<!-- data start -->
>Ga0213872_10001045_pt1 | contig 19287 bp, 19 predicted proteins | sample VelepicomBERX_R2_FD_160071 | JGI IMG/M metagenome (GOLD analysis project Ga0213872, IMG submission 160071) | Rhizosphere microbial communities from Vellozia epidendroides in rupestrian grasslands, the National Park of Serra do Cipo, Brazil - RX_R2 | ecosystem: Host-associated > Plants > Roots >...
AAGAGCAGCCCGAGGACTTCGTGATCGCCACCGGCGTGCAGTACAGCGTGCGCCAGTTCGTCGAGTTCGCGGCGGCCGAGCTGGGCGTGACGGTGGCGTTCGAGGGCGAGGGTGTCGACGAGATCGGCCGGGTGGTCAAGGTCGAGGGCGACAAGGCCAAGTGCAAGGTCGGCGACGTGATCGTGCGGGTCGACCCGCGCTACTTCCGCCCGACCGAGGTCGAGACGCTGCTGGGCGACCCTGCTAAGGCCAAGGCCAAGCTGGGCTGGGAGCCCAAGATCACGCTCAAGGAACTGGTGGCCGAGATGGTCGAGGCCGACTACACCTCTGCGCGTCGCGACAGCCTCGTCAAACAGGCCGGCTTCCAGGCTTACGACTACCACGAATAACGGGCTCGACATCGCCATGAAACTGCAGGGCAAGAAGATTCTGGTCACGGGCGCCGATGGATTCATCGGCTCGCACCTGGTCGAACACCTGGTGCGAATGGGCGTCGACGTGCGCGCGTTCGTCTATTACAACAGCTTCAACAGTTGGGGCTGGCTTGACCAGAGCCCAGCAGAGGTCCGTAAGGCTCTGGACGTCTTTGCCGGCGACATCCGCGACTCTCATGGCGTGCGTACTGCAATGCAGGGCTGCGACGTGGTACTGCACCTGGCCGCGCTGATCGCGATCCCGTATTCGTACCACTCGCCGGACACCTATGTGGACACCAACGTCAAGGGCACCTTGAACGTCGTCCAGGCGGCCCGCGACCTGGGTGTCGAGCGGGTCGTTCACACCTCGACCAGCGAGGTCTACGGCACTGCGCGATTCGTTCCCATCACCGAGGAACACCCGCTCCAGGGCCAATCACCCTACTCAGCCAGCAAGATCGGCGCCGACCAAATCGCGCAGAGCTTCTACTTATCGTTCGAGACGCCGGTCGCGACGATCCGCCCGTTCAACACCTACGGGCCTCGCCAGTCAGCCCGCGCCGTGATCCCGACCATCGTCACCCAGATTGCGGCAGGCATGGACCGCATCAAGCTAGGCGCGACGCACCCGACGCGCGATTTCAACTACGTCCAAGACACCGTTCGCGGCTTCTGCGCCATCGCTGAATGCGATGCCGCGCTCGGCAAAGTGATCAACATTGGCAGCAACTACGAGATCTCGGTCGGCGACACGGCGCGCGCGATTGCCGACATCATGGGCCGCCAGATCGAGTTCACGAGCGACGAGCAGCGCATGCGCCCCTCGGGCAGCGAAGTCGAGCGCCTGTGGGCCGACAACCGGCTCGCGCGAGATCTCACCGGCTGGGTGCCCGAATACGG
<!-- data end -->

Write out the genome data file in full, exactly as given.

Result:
>Ga0213872_10001045_pt1 | contig 19287 bp, 19 predicted proteins | sample VelepicomBERX_R2_FD_160071 | JGI IMG/M metagenome (GOLD analysis project Ga0213872, IMG submission 160071) | Rhizosphere microbial communities from Vellozia epidendroides in rupestrian grasslands, the National Park of Serra do Cipo, Brazil - RX_R2 | ecosystem: Host-associated > Plants > Roots >...
AAGAGCAGCCCGAGGACTTCGTGATCGCCACCGGCGTGCAGTACAGCGTGCGCCAGTTCGTCGAGTTCGCGGCGGCCGAGCTGGGCGTGACGGTGGCGTTCGAGGGCGAGGGTGTCGACGAGATCGGCCGGGTGGTCAAGGTCGAGGGCGACAAGGCCAAGTGCAAGGTCGGCGACGTGATCGTGCGGGTCGACCCGCGCTACTTCCGCCCGACCGAGGTCGAGACGCTGCTGGGCGACCCTGCTAAGGCCAAGGCCAAGCTGGGCTGGGAGCCCAAGATCACGCTCAAGGAACTGGTGGCCGAGATGGTCGAGGCCGACTACACCTCTGCGCGTCGCGACAGCCTCGTCAAACAGGCCGGCTTCCAGGCTTACGACTACCACGAATAACGGGCTCGACATCGCCATGAAACTGCAGGGCAAGAAGATTCTGGTCACGGGCGCCGATGGATTCATCGGCTCGCACCTGGTCGAACACCTGGTGCGAATGGGCGTCGACGTGCGCGCGTTCGTCTATTACAACAGCTTCAACAGTTGGGGCTGGCTTGACCAGAGCCCAGCAGAGGTCCGTAAGGCTCTGGACGTCTTTGCCGGCGACATCCGCGACTCTCATGGCGTGCGTACTGCAATGCAGGGCTGCGACGTGGTACTGCACCTGGCCGCGCTGATCGCGATCCCGTATTCGTACCACTCGCCGGACACCTATGTGGACACCAACGTCAAGGGCACCTTGAACGTCGTCCAGGCGGCCCGCGACCTGGGTGTCGAGCGGGTCGTTCACACCTCGACCAGCGAGGTCTACGGCACTGCGCGATTCGTTCCCATCACCGAGGAACACCCGCTCCAGGGCCAATCACCCTACTCAGCCAGCAAGATCGGCGCCGACCAAATCGCGCAGAGCTTCTACTTATCGTTCGAGACGCCGGTCGCGACGATCCGCCCGTTCAACACCTACGGGCCTCGCCAGTCAGCCCGCGCCGTGATCCCGACCATCGTCACCCAGATTGCGGCAGGCATGGACCGCATCAAGCTAGGCGCGACGCACCCGACGCGCGATTTCAACTACGTCCAAGACACCGTTCGCGGCTTCTGCGCCATCGCTGAATGCGATGCCGCGCTCGGCAAAGTGATCAACATTGGCAGCAACTACGAGATCTCGGTCGGCGACACGGCGCGCGCGATTGCCGACATCATGGGCCGCCAGATCGAGTTCACGAGCGACGAGCAGCGCATGCGCCCCTCGGGCAGCGAAGTCGAGCGCCTGTGGGCCGACAACCGGCTCGCGCGAGATCTCACCGGCTGGGTGCCCGAATACGG